Catalonia’s ancient towns and delicious delicacies are complemented by stays in historic Parador hotels, says Dave Richardson
Before going to bed at my hotel in Lerida, I wonder if I might have troubled dreams. The latest addition to the state-owned Parador hotel range is converted from a 17th century convent, and played a part in Catalonia’s turbulent history.
In 1707 during the War of Spanish Succession, 700 people were sheltering inside during a siege when the convent was set alight. The many who died are seen as martyrs and the suppression of Catalan nationalism after the war is still a live issue today.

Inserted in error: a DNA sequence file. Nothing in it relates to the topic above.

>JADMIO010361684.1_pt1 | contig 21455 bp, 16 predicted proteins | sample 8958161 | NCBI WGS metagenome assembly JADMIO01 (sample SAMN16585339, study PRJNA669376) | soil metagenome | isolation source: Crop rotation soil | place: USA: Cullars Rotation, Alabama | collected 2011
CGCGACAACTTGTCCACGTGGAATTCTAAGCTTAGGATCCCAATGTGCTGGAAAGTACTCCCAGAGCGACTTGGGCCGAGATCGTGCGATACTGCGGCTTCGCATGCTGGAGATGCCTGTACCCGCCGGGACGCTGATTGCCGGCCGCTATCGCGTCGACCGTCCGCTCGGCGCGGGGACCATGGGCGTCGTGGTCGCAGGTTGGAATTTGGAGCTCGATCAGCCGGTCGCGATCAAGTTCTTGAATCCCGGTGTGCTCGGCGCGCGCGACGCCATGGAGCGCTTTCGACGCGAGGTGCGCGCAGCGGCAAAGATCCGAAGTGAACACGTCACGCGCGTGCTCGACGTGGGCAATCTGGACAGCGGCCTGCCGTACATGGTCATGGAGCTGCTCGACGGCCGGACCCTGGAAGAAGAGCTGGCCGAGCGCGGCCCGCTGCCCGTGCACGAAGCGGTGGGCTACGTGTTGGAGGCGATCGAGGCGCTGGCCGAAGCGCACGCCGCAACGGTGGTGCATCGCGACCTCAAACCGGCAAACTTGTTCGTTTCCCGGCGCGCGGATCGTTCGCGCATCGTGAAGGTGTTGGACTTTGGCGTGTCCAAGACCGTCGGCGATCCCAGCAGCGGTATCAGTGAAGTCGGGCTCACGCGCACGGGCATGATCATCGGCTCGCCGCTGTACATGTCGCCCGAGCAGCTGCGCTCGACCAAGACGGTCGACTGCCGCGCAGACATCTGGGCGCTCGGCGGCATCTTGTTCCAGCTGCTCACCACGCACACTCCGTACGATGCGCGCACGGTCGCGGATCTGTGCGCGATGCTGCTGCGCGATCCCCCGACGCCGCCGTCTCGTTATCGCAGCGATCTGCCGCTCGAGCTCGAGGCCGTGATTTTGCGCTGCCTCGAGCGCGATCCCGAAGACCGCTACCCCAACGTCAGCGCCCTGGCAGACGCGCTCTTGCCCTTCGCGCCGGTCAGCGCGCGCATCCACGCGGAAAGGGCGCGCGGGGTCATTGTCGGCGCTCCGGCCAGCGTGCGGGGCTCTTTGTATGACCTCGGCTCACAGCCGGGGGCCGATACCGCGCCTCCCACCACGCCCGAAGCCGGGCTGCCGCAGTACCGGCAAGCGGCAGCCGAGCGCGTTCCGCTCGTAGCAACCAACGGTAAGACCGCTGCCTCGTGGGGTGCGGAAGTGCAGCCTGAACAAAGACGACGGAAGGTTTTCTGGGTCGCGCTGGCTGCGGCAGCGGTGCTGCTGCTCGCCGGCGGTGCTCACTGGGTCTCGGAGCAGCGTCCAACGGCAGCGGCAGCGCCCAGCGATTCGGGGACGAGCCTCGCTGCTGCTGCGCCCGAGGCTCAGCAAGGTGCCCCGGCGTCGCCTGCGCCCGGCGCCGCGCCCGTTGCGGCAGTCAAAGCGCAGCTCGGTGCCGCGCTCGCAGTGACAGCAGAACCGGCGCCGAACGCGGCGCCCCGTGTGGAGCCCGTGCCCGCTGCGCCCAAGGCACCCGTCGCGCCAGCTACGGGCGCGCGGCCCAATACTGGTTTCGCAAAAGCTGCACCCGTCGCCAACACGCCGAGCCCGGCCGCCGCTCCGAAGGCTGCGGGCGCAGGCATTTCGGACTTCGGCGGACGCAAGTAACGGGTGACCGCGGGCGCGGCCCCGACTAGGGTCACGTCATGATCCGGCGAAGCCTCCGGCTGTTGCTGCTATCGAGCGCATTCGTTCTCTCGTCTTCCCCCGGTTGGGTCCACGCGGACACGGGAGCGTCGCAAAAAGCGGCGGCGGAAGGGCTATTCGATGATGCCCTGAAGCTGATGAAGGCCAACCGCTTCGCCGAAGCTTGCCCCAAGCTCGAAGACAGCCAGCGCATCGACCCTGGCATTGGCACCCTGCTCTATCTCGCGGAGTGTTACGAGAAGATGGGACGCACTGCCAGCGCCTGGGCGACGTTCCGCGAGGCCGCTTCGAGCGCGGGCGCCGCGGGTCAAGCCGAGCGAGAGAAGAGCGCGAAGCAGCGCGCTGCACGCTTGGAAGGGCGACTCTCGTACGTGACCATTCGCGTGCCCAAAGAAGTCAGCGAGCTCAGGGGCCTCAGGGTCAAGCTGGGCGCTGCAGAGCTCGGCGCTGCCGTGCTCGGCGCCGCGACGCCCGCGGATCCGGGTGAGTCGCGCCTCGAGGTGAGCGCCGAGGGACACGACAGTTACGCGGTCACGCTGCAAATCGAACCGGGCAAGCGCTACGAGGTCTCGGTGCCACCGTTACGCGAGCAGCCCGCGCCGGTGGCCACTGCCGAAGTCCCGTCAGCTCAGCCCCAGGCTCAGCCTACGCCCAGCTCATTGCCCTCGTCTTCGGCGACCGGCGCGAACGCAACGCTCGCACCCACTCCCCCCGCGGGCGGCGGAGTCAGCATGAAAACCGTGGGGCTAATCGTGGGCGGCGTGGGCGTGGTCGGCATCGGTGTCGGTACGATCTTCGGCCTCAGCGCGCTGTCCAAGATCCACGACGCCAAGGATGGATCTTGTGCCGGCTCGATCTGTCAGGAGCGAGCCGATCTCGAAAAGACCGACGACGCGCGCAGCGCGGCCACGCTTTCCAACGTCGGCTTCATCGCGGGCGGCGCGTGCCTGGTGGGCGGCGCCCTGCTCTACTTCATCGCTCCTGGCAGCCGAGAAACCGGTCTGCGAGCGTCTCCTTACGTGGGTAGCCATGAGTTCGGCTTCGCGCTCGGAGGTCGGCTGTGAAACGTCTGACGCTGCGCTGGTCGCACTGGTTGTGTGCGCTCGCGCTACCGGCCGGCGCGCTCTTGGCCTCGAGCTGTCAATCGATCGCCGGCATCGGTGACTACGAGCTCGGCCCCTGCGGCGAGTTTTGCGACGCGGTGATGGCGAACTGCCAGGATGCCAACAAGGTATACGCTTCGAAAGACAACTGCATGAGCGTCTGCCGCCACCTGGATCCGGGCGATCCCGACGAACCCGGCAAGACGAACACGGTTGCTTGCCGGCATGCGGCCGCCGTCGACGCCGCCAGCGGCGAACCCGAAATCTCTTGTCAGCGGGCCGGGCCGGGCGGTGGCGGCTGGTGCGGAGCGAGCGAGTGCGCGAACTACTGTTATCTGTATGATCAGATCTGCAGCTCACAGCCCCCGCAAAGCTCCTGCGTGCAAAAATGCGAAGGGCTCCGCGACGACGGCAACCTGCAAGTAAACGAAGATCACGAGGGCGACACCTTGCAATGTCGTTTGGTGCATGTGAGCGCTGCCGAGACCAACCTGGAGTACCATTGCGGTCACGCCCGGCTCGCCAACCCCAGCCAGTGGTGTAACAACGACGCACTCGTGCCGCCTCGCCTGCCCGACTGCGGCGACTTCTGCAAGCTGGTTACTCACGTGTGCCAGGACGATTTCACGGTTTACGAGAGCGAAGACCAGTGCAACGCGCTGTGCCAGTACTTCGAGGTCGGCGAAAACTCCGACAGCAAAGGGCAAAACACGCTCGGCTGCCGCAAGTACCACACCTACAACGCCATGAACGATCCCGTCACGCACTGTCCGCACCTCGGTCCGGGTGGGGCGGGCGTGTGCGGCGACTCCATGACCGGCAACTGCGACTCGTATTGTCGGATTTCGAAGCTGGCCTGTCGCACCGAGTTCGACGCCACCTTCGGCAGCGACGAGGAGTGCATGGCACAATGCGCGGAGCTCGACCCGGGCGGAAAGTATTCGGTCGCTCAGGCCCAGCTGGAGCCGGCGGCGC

Fortunately I sleep soundly, but when dining in the hotel’s grand domed restaurant (the former church) or walking the corridors of the old cloister, I do feel part of history. Many of the 98-strong Spanish Parador chain are converted from castles, convents, palaces or other historic buildings. As they can be found all over mainland Spain (plus a few in the Canary Islands), there’s no better way of discovering the country’s history, culture, gastronomy and traditions on a trip there.